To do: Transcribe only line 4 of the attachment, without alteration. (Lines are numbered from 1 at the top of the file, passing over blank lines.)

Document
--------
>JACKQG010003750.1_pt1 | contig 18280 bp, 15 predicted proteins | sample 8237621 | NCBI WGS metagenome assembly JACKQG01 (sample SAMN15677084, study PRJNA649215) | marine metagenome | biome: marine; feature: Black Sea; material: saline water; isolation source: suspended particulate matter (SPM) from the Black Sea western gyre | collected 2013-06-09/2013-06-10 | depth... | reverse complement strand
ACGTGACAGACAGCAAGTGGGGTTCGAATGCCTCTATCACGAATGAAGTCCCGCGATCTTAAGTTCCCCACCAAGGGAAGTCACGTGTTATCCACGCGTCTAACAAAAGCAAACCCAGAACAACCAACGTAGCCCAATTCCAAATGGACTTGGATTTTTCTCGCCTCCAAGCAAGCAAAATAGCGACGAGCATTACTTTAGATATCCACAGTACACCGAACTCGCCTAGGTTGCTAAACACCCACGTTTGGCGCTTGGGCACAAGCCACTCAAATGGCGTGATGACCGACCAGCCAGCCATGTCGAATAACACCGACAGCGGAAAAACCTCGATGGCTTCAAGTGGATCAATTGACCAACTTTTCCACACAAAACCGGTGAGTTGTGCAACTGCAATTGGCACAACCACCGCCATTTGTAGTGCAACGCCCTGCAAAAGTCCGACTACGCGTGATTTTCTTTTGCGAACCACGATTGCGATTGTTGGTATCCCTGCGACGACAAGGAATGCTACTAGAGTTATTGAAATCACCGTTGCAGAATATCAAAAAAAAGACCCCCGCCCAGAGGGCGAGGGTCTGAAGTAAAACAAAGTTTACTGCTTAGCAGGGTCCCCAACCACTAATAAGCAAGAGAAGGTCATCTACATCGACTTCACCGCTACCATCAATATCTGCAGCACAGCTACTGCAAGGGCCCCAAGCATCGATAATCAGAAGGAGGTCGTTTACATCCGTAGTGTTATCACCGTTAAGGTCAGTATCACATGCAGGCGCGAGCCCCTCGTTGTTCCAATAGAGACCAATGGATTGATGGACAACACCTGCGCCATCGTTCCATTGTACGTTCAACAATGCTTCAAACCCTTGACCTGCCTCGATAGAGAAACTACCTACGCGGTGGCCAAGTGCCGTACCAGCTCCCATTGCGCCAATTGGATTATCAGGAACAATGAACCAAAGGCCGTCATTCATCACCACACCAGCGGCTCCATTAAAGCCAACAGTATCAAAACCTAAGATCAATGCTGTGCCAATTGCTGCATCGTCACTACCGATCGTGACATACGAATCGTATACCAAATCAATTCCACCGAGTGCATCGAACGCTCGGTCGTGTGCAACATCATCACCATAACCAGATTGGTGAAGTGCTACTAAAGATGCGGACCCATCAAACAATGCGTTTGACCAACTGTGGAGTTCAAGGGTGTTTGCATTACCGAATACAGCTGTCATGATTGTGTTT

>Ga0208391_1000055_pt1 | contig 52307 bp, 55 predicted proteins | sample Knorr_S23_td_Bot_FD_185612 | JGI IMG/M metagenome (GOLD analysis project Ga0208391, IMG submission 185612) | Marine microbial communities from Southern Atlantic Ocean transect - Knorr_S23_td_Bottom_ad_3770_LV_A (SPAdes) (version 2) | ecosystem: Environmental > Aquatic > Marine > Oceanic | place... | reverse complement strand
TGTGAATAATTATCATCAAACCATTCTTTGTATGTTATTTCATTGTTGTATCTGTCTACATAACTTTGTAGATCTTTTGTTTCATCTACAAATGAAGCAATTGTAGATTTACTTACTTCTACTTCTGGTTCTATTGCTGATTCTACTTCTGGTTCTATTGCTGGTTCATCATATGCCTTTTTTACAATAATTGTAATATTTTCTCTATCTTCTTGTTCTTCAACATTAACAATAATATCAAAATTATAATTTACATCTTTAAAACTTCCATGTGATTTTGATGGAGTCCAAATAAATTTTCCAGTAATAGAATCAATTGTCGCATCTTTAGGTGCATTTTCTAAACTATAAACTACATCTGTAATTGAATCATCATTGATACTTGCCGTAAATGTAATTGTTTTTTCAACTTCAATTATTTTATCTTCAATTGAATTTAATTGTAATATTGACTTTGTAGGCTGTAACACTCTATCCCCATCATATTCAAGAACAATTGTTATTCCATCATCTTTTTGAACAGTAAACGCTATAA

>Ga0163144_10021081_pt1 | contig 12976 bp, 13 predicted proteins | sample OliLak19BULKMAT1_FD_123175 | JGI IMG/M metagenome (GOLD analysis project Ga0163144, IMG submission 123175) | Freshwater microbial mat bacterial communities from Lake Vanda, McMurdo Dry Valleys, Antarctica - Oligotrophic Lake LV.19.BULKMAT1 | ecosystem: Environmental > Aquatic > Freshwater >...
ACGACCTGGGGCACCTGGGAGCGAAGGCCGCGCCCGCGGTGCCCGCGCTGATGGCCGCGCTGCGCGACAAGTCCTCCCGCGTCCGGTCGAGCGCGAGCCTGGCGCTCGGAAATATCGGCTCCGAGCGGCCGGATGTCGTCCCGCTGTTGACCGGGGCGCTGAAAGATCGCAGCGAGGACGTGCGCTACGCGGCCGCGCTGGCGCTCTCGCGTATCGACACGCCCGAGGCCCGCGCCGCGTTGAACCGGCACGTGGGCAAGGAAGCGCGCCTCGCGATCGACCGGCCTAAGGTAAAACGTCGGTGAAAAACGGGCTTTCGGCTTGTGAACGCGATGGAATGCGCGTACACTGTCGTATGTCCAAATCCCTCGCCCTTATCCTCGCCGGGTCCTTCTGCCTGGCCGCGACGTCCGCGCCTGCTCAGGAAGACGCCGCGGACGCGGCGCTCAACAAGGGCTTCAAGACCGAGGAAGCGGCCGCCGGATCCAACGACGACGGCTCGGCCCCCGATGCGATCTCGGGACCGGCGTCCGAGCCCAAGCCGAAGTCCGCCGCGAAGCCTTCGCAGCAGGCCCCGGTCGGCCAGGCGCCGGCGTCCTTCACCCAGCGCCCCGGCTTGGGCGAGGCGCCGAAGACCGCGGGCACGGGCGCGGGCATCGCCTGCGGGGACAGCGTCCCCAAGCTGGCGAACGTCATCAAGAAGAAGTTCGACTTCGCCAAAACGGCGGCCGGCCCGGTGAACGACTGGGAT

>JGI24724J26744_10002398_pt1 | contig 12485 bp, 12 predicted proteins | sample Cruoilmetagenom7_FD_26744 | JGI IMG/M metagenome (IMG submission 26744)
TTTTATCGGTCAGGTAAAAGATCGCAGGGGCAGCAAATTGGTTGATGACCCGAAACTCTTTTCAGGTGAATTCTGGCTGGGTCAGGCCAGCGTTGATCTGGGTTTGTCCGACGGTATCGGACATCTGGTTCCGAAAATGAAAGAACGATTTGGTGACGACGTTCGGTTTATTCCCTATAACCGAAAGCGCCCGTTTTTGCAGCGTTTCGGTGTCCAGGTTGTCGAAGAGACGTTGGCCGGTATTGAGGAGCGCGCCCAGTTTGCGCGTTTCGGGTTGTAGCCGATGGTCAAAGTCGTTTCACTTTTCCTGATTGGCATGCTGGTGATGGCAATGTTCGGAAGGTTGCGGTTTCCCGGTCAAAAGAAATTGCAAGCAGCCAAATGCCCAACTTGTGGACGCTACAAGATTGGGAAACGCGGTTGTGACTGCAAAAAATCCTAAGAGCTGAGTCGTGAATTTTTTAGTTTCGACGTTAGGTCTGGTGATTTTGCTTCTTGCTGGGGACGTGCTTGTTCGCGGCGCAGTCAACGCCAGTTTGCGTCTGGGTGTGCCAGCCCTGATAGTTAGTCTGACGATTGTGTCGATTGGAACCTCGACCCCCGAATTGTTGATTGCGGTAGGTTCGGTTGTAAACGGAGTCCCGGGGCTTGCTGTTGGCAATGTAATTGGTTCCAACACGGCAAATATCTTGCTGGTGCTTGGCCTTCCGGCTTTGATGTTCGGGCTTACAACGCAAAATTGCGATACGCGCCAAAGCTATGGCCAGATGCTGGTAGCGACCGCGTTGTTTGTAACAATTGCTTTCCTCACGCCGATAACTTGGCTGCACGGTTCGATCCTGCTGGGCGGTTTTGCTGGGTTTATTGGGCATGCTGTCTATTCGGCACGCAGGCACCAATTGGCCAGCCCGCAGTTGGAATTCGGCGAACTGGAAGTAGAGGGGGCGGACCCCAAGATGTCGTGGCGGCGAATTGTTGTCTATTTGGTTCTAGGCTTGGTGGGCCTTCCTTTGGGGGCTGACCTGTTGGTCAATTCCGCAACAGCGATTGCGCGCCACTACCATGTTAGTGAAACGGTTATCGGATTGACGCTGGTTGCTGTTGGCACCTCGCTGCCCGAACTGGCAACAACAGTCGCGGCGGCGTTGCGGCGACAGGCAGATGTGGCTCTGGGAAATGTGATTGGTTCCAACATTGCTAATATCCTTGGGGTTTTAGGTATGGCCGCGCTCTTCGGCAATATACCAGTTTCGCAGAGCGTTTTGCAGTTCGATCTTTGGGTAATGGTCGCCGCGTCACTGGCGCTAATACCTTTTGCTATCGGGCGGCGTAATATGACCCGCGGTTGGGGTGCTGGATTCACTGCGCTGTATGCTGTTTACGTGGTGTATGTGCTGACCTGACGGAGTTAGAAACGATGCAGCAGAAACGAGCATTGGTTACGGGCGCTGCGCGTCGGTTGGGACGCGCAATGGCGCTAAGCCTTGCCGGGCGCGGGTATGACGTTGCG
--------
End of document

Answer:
TGTGAATAATTATCATCAAACCATTCTTTGTATGTTATTTCATTGTTGTATCTGTCTACATAACTTTGTAGATCTTTTGTTTCATCTACAAATGAAGCAATTGTAGATTTACTTACTTCTACTTCTGGTTCTATTGCTGATTCTACTTCTGGTTCTATTGCTGGTTCATCATATGCCTTTTTTACAATAATTGTAATATTTTCTCTATCTTCTTGTTCTTCAACATTAACAATAATATCAAAATTATAATTTACATCTTTAAAACTTCCATGTGATTTTGATGGAGTCCAAATAAATTTTCCAGTAATAGAATCAATTGTCGCATCTTTAGGTGCATTTTCTAAACTATAAACTACATCTGTAATTGAATCATCATTGATACTTGCCGTAAATGTAATTGTTTTTTCAACTTCAATTATTTTATCTTCAATTGAATTTAATTGTAATATTGACTTTGTAGGCTGTAACACTCTATCCCCATCATATTCAAGAACAATTGTTATTCCATCATCTTTTTGAACAGTAAACGCTATAA